It’s an astonishingly assured debut novel with a fast-paced, quirky and absorbing plot. Dreaming of joining the brotherhood of Acapulcan cliff-divers, young Mikey Hough rigs a diving platform in the garden of his suburban Berkshire home. Two years later, when he awakes from his coma, Mikey befriends Roger, an elderly ex-pilot hospitalised when his precious Distinguished Flying Cross was violently stolen from him.
Mikey soon learns that his own disastrous attempt at flight has damaged his Suprachiasmatic Nucleus, destroying his ability to sleep.
The medical profession can do nothing for him. He is sent home from hospital to die. One night, a despondent Mikey stumbles across Livia, the cynical teenage ward of a neighbouring councilman. Together they decide to track down Roger’s stolen medal.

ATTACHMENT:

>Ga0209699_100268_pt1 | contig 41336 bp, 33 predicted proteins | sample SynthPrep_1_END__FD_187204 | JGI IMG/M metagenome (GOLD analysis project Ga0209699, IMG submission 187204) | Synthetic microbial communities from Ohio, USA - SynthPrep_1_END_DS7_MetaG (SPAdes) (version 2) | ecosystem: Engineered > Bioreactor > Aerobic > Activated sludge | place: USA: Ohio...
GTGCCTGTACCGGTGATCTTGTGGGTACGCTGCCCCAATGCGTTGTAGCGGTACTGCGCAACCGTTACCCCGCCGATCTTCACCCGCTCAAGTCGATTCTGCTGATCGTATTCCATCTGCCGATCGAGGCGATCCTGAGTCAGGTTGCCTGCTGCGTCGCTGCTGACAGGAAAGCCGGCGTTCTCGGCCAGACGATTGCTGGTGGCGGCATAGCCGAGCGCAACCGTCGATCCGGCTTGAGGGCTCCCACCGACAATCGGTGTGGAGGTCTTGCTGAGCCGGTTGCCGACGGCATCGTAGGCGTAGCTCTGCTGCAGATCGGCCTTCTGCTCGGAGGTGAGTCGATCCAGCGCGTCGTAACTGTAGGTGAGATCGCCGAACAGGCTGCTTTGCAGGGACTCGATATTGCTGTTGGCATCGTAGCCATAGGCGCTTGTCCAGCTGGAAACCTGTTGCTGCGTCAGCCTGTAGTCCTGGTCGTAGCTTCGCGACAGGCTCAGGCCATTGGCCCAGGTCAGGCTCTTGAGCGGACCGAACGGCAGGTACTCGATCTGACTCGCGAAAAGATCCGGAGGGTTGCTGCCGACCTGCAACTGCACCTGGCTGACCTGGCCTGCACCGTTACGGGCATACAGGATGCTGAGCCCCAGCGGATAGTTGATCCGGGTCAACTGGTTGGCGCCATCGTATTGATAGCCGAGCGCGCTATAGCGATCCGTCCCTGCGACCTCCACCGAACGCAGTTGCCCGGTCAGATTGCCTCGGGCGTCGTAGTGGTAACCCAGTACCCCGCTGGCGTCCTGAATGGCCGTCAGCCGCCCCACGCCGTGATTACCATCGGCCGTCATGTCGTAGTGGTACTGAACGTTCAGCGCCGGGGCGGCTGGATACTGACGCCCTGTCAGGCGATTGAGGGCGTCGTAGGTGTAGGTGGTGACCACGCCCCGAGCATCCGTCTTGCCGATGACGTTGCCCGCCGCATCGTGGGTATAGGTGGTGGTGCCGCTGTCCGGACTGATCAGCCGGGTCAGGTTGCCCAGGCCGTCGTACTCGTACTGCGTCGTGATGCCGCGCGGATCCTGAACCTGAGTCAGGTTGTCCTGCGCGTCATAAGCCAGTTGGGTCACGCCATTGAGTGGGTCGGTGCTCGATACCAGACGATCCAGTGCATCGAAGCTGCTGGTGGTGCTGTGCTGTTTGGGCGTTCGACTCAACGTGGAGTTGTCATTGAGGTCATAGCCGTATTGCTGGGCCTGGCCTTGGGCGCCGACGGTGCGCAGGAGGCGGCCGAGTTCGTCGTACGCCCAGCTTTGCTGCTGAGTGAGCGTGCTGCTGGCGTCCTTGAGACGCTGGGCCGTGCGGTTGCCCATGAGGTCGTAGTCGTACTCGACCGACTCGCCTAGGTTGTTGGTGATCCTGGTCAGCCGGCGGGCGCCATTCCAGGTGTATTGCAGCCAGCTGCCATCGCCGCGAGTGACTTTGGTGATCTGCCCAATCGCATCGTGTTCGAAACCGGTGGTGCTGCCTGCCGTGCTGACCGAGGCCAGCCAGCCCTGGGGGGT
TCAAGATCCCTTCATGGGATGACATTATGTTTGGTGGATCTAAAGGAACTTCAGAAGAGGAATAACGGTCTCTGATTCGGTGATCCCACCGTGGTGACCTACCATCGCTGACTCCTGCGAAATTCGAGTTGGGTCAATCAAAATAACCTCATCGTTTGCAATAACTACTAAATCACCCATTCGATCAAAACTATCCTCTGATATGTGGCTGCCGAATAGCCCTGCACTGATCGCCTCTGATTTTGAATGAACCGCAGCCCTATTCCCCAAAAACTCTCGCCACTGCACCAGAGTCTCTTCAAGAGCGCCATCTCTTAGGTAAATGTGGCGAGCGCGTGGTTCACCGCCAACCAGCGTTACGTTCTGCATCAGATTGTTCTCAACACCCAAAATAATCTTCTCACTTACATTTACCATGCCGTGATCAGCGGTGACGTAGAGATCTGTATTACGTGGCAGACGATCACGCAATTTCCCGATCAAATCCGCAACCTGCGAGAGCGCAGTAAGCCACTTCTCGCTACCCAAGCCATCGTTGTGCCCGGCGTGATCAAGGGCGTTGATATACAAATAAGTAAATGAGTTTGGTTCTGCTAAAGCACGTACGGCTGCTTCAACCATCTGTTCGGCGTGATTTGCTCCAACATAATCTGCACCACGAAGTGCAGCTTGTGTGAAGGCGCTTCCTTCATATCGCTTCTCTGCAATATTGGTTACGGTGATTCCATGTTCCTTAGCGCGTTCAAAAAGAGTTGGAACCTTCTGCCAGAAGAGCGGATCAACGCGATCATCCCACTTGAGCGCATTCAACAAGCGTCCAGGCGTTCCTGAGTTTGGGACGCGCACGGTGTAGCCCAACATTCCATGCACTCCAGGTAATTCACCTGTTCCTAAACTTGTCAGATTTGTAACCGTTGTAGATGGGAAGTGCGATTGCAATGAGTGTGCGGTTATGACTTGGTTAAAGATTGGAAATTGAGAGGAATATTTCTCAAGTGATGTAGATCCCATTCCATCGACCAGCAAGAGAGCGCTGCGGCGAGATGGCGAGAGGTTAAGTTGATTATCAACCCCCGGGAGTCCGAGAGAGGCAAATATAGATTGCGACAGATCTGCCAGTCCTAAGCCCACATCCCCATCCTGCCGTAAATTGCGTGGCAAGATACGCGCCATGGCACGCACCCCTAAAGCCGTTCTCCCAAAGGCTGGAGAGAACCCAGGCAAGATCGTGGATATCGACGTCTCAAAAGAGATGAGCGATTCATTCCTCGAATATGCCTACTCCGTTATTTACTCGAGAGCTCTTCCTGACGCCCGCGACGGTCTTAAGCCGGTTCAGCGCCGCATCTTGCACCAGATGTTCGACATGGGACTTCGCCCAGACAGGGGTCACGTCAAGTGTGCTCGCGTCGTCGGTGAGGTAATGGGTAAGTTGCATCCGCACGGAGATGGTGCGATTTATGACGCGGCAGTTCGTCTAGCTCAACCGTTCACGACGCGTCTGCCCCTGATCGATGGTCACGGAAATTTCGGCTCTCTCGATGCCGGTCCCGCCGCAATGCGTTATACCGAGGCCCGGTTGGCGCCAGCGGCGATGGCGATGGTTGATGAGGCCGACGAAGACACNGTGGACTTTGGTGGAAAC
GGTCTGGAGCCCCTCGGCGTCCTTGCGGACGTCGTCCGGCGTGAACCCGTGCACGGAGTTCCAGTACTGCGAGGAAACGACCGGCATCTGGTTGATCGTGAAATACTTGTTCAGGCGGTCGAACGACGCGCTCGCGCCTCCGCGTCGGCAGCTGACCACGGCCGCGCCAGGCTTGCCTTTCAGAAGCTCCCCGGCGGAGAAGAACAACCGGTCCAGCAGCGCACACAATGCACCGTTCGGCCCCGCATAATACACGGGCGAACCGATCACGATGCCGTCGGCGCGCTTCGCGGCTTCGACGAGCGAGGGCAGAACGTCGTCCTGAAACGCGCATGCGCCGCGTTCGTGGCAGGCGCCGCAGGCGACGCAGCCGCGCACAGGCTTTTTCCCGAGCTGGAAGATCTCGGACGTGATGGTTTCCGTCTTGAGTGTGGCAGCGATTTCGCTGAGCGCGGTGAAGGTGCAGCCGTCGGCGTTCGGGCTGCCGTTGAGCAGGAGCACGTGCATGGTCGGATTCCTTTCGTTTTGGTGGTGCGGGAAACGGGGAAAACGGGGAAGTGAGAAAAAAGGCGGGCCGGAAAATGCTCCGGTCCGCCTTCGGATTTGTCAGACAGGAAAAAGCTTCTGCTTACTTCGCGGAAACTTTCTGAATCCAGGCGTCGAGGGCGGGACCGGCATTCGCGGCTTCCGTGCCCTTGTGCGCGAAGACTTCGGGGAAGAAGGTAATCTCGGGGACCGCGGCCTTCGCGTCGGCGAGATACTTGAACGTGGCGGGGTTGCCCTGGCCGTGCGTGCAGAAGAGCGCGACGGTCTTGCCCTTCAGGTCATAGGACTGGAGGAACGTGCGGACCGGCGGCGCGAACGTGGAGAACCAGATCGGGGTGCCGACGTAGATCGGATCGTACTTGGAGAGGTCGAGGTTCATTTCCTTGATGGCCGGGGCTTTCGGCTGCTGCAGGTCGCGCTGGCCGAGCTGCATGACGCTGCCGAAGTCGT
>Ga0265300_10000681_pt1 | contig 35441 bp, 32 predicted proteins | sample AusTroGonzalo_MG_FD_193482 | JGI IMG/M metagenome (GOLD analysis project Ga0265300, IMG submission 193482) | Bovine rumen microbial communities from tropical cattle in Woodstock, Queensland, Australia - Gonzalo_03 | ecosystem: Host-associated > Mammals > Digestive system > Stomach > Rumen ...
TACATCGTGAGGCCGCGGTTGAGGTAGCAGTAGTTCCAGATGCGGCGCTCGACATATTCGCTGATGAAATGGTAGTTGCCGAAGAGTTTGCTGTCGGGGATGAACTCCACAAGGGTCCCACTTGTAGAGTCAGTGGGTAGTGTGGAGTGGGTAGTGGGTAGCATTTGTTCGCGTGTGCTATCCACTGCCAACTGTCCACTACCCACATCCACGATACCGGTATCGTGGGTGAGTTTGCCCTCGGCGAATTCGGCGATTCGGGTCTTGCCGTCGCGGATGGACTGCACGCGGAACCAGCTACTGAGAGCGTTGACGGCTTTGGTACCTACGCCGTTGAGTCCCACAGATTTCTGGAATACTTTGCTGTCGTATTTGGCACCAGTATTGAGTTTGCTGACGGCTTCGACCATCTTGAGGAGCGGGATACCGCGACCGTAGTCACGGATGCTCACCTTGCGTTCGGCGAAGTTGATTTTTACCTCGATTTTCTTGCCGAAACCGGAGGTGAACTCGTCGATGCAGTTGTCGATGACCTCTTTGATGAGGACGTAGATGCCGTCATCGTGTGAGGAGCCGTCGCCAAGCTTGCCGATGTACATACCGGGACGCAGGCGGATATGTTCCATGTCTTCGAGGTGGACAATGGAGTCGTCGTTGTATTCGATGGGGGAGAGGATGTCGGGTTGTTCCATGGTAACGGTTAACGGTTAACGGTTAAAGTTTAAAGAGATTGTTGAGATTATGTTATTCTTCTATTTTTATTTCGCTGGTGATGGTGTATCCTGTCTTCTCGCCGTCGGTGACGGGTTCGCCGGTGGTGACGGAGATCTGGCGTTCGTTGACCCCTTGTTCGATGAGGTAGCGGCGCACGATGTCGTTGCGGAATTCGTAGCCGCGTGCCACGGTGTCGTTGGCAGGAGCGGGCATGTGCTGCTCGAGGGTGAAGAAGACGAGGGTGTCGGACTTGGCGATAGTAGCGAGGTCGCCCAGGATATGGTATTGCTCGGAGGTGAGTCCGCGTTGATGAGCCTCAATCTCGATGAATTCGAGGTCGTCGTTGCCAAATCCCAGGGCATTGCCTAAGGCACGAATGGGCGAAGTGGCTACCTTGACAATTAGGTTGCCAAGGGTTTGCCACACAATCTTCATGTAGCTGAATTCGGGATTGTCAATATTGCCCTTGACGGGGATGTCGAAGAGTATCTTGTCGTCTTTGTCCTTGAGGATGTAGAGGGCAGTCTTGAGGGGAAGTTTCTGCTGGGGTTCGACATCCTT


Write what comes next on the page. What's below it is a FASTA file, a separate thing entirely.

So begins a remarkable, picaresque journey into the dark heart of suburban England, during which the fearless Mikey and Livia confront a sprawling cast of pensioners, policemen and criminals – including the profoundly sinister man-child ‘The Fat Controller’. As they hurtle towards daybreak, they persuade Roger to undertake one last, gut-wrenching sortie into the night skies. Not exactly a run-of-the-mill tale. But along the way the book manages to tackle some important universal themes – the nature of risk and reward and society’s attitudes towards outsiders.
The Sleepwalker’s Introduction to Flight is a heart-rending and riotous mini-epic, a brilliantly subversive coming-of-age tale about what happens when dark and light collide, and society’s marginalised find their voice. As a side note readers may be interested to note that much of the manuscript was actually written in Singapore.